Matthew Lord is an illustrator from Marysville. He earned a bachelor’s in fine arts from the University of Kansas in 1999 and currently works as a freelance artist and part-time professor in the University’s design department.
I was the youngest in the family, so when my siblings were in school and I was at home by myself, I spent a lot of time at the table just drawing.
I think as I’ve grown as an artist, I’ve been naturally drawn towards nature. I take lots of trips up to the Natural History Museum. Before I really started doing art heavily, in earnest, I was a stay-at-home dad, so we’d take trips with the kids to the museum a lot. And exploring those environments got me interested in all the mystery involved in the natural world. When I sit down to draw there or have students draw there, it’s kind of like a contemplative gift you can give yourself, giving your brain a little space to explore.
With illustration, you’re often trying to take someone else’s idea for an article and make a visual representation of it. I think about that when I’m composing surrealistic things. I’m really trying to tell a story but just the intro to the story. I want people to engage with my art and think beyond the frame of the picture; it’s open to interpretation.
I’ve been awarded the Rebuilding East Ninth Grant; several artists have been picked to do projects around town to connect downtown to the arts corridor in Lawrence. My project is called the East Lawrence Family Tree Project. Four other artists and I are drawing and painting portraits of families that live in East Lawrence, and at the end of it, we’re going to have a celebratory potluck and show the art at Art Emergency in East Lawrence. The idea behind this project is to celebrate the people who live in the neighborhood and get artwork in the hands of people who may not have the means to buy their own artwork.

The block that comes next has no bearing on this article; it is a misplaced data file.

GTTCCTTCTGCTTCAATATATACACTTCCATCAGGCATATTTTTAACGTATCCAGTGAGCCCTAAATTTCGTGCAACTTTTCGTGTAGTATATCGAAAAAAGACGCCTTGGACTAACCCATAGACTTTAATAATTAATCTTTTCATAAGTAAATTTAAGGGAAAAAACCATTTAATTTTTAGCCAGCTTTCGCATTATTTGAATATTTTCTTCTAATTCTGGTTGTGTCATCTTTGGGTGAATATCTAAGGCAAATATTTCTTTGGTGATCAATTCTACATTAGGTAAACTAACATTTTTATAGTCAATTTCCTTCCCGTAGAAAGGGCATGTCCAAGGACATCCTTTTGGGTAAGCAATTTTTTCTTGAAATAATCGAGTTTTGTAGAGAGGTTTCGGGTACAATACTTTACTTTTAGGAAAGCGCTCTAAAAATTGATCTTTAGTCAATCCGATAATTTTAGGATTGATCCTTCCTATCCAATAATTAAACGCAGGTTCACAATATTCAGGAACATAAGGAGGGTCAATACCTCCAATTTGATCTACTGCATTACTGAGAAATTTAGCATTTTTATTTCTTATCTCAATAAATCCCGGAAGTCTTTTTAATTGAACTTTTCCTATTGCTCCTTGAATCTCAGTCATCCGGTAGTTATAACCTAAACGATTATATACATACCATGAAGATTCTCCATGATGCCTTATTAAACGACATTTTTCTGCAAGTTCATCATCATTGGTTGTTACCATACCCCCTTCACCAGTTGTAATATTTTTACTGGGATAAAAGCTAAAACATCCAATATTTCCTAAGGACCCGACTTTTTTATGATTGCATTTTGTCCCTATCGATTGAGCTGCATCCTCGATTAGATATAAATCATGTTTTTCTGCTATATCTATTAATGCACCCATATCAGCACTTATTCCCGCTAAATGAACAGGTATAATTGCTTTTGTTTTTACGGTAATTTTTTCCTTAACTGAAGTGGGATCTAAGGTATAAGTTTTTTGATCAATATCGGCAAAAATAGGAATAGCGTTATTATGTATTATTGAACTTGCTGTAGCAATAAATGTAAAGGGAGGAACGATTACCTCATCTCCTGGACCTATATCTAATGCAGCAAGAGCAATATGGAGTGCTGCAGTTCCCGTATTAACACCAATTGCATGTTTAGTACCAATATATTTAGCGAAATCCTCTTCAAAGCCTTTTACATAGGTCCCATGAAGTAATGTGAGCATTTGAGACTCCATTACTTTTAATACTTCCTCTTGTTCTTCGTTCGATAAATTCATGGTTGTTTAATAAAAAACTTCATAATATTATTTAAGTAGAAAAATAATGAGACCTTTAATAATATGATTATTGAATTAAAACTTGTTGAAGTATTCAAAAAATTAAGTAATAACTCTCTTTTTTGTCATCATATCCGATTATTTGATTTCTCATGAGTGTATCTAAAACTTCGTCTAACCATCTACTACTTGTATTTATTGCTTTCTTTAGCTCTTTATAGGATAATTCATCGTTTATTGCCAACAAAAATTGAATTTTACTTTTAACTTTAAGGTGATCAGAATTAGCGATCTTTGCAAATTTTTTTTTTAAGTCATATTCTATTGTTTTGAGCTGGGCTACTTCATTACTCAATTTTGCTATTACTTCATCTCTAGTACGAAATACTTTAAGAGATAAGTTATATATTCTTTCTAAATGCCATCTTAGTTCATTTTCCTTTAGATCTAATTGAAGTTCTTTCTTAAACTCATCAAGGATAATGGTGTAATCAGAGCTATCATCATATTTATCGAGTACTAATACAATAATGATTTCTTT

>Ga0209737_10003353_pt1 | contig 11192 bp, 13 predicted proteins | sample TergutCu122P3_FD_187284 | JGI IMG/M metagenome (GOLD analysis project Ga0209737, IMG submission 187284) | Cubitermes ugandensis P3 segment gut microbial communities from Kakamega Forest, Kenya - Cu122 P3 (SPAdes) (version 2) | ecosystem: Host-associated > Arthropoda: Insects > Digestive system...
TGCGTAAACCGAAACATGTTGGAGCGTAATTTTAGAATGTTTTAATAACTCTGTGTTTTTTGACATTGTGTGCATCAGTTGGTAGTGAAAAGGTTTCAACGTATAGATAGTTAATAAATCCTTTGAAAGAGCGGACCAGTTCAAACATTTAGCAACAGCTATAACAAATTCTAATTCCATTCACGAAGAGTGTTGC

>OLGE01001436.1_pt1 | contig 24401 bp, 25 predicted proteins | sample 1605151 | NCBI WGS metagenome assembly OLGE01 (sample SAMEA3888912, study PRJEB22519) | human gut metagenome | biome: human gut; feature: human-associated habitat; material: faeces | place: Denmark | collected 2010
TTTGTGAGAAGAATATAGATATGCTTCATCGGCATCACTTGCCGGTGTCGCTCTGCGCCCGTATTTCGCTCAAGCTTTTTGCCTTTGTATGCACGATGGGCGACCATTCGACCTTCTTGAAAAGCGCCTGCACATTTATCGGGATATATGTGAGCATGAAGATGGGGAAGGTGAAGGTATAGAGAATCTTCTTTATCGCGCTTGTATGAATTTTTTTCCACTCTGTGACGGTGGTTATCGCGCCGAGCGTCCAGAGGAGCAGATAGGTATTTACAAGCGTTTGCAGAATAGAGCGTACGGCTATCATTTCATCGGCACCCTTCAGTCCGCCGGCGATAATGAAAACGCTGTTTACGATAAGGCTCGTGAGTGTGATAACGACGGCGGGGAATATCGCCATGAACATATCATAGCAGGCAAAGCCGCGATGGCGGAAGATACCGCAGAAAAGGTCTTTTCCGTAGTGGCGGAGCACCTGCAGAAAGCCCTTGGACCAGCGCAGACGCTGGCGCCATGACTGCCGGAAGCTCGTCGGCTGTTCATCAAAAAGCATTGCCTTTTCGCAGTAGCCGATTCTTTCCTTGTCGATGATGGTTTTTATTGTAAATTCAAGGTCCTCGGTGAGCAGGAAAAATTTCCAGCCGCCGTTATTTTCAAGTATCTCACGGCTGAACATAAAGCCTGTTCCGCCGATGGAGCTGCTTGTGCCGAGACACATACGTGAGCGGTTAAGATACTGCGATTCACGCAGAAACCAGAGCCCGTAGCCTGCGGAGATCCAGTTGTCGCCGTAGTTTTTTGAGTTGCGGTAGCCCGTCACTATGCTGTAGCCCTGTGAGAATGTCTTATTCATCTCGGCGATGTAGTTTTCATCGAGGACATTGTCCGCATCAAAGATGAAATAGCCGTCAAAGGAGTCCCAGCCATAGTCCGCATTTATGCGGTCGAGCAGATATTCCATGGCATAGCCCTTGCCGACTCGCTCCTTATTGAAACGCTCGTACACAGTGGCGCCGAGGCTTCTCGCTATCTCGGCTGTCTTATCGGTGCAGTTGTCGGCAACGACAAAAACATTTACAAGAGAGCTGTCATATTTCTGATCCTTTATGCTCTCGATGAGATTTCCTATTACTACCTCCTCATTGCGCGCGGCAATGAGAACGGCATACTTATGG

My advice if you’re pursuing art is to keep a sketchbook with you. A lot of the successes I’ve had have started off as what I call small bets. They start as small ideas and I slowly build on them, and then they start to flourish. It’s a matter of building a strong habit. I have to be consistent about shutting the noise down when I get into my artwork. I make sure that I’m drawing every day. It doesn’t matter if it’s thirty minutes or three hours. I get in a little bit every day so I don’t get rusty. Take everything in and use that stimuli to your advantage.